Chevrolet Suburban has massive appeal
A beautiful black-and-white Great Dane named Penny is one of the dogs that play in the park near my house. Penny is smart, well-trained and amazingly graceful for a creature the size of a Shetland pony. I'm amazed at how nimbly she plays with smaller dogs and confounded by how much space and food she must require. Penny's owners wouldn't trade her for a gold-plated Yorkie, though. She's just right for them.
I suspect the same goes for owners of the 2015 Chevrolet Suburban SUV. Like Penny, the new Suburban, which is based on the same mechanical underpinnings as the Chevy Silverado pickup that went on sale last year, is huge and extremely appealing.
Suburban prices start at $47,300 for a rear-wheel-drive model. Four-wheel-drive models start at $55,700.
All Suburbans have a six-speed automatic transmission and a 355-horsepower 5.3-liter engine that's the latest in GM's legendary line of small block V-8s. The engine boasts direct fuel injection, cylinder deactivation and other goodies that help the Suburban achieve surprisingly good fuel economy.
The Suburban's roomy interior holds seven, eight or nine people, depending on the seating configuration.
I tested a loaded seven-passenger Suburban 4WD LTZ that stickered at $73,130. It had leather seats, Bluetooth phone and music compatibility, a sun roof, adaptive cruise control, blind spot and lane departure alerts and much more.
Within General Motors' stable, the Suburban is similar to the GMC Yukon XL and Cadillac Escalade ESV. The three SUVs have nearly the same dimensions, but offer different engines and other features. The Suburban and Yukon XL share most of their exterior styling, but have different lights, grilles, wheels, etc. The Escalade has more unique exterior elements.
Beyond its GM siblings, the Suburban has few direct competitors. The Ford Expedition EL and Lincoln Navigator L have plenty of room and higher towing capacities, but don't match the big Chevy's power, fuel economy and features.
The Expedition EL and Navigator L should become more competitive later this year when face-lifted models go on sale with a powerful and fuel-efficient 3.5L twin-turbo V-6 and other new features.
The largest other SUVs on the market: trucks like the Infiniti QX80, Lexus LX570, Nissan Armada and Toyota Land Cruiser are considerably smaller than the Suburban. Despite that, none can match the Chevy's fuel economy, and some cost more.
The all-new 2015 Suburban has less power than most competitors, but I found acceleration to be more than adequate. The Suburban's 8,000-pound towing capacity is at the low end of its class.
The EPA fuel economy rating of the four-wheel-drive Suburban I tested was at the top of the class, with the exception of a Yukon XL with the same drivetrain. The Suburban's rating of 15 mpg in the city, 22 on the highway and 18 in combined driving is 2-4 mpg better than the competition, even the smaller trucks.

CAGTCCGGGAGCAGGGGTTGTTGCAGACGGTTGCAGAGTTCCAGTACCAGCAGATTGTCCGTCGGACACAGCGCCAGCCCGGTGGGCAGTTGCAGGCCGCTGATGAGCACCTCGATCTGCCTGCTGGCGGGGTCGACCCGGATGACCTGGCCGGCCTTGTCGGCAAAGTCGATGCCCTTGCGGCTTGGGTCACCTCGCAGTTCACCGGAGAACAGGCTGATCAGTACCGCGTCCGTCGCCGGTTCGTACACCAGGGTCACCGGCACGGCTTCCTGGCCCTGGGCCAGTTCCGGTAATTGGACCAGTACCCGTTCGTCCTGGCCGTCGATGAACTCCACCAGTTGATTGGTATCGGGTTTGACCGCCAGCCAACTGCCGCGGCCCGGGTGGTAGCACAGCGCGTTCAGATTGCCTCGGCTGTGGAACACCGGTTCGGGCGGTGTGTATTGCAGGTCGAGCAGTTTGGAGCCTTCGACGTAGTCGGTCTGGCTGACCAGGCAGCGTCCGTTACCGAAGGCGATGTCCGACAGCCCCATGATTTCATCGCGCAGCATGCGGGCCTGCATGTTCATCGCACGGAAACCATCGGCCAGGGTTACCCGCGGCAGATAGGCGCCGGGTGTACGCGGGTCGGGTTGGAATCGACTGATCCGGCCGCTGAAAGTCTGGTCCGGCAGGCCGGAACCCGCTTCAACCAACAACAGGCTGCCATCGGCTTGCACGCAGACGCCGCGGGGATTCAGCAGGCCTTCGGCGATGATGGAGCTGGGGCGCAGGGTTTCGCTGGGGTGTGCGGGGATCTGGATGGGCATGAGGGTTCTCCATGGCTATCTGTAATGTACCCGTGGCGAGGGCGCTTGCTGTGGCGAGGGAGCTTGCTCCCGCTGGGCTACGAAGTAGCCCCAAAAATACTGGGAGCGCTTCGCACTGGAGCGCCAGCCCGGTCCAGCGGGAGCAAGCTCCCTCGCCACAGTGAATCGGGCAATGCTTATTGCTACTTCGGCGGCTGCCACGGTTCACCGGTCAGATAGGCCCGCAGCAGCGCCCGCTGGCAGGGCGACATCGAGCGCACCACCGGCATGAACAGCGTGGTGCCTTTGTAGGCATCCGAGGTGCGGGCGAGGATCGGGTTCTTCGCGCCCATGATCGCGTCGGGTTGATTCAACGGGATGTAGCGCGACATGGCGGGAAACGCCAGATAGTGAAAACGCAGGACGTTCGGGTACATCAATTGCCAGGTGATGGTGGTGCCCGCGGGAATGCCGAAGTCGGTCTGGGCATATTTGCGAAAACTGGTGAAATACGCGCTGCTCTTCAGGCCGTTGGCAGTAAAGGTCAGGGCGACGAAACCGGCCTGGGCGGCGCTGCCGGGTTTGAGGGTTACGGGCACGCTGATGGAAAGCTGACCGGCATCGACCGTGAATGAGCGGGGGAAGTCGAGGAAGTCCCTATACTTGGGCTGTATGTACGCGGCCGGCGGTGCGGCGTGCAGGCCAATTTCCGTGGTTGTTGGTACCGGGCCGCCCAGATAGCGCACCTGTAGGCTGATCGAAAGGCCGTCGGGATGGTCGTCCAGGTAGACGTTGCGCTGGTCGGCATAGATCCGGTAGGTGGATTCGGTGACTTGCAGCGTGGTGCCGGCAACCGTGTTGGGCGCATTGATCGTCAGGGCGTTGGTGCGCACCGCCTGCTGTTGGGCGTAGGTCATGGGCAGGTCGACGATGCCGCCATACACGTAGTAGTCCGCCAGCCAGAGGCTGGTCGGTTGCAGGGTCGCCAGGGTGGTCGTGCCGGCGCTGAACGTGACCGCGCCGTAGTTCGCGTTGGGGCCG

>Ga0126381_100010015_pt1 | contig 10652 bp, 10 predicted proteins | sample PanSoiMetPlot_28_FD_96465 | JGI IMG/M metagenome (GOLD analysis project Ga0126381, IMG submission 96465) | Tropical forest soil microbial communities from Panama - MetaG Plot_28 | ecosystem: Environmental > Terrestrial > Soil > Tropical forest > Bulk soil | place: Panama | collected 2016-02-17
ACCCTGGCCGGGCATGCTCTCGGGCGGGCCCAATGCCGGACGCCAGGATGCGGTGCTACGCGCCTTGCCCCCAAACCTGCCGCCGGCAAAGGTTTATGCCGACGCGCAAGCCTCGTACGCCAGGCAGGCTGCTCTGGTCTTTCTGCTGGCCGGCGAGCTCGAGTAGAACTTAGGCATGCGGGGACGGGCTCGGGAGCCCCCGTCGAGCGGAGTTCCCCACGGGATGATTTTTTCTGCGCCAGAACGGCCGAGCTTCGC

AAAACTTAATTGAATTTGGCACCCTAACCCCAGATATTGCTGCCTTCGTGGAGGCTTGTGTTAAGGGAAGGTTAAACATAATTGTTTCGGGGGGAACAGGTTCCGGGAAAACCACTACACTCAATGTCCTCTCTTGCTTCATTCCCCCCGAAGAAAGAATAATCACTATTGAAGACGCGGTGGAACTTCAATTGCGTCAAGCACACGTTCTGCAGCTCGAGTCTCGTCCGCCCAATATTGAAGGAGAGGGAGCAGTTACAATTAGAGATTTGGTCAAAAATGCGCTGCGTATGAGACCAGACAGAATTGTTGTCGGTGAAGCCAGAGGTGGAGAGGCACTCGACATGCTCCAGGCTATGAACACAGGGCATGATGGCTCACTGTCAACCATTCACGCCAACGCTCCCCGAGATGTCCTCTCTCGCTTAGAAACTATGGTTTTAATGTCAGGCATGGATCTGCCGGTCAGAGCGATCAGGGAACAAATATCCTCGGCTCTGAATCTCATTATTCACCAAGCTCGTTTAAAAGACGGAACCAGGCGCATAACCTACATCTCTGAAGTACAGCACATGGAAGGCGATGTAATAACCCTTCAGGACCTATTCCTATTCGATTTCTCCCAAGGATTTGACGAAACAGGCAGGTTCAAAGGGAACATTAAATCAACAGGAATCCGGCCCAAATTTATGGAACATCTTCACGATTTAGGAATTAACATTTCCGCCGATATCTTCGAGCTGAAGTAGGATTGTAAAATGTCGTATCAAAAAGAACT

Get the picture about why it's hard to move a Suburban owner to another vehicle? In many ways, there simply is no substitute.
The truck I tested had leather seats, handsome two-tone trim, first- and second-row bucket seats, dual video screens and a 60/40 split folding rear bench seat. The wood is obviously fake, but everything else looks and feels good. Push-button controls fold the middle and rear seats flat for cargo. The second-row buckets also tilt up for easy entry and exit to the rear seat.
There was a surprising amount of wind noise – most of which seemed to come from the B-pillars, near front-seat occupants' ears – but the Suburban is otherwise very comfortable and accommodating. The ride is smooth, absorbing bumps easily. The steering is responsive and has good on-center feel.
The Suburban can be a bear to park, though. At 18 feet, 8.4 inches, it's simply at the outer limits of the size most garages and parking lots are designed to contain.
Like the owners of big dogs, though, drivers who discover that the Suburban suits them are unlikely to settle for less.
2015 CHEVROLET SUBURBAN:
–Type of vehicle: Four-wheel-drive seven-passenger SUV
–Rating: Four out of four stars
–Reasons to buy: Passenger and cargo space, four-wheel-drive, towing capacity
–Shortcomings: Hard to park; wind noise.
–Engine: 5.3L 16-valve OHV V-8
–Power: 355 horsepower at 5,600 rpm; 383 pound-feet of torque at 4,100 rpm
–Transmission: Six-speed automatic
–EPA fuel economy rating: 15 mpg city/22 highway/18 combined. Regular gasoline.
–Wheelbase: 130.0 inches
–Length: 224.4 inches
–Width: 80.5 inches
–Height: 74.4 inches
–Curb weight: 5,896 pounds
–Base price: $47,300
–Price as tested: $73,130
Prices exclude destination charge.
ABOUT THE WRITER
Mark Phelan is the Detroit Free Press auto critic. He can be reached at firstname.lastname@example.org.
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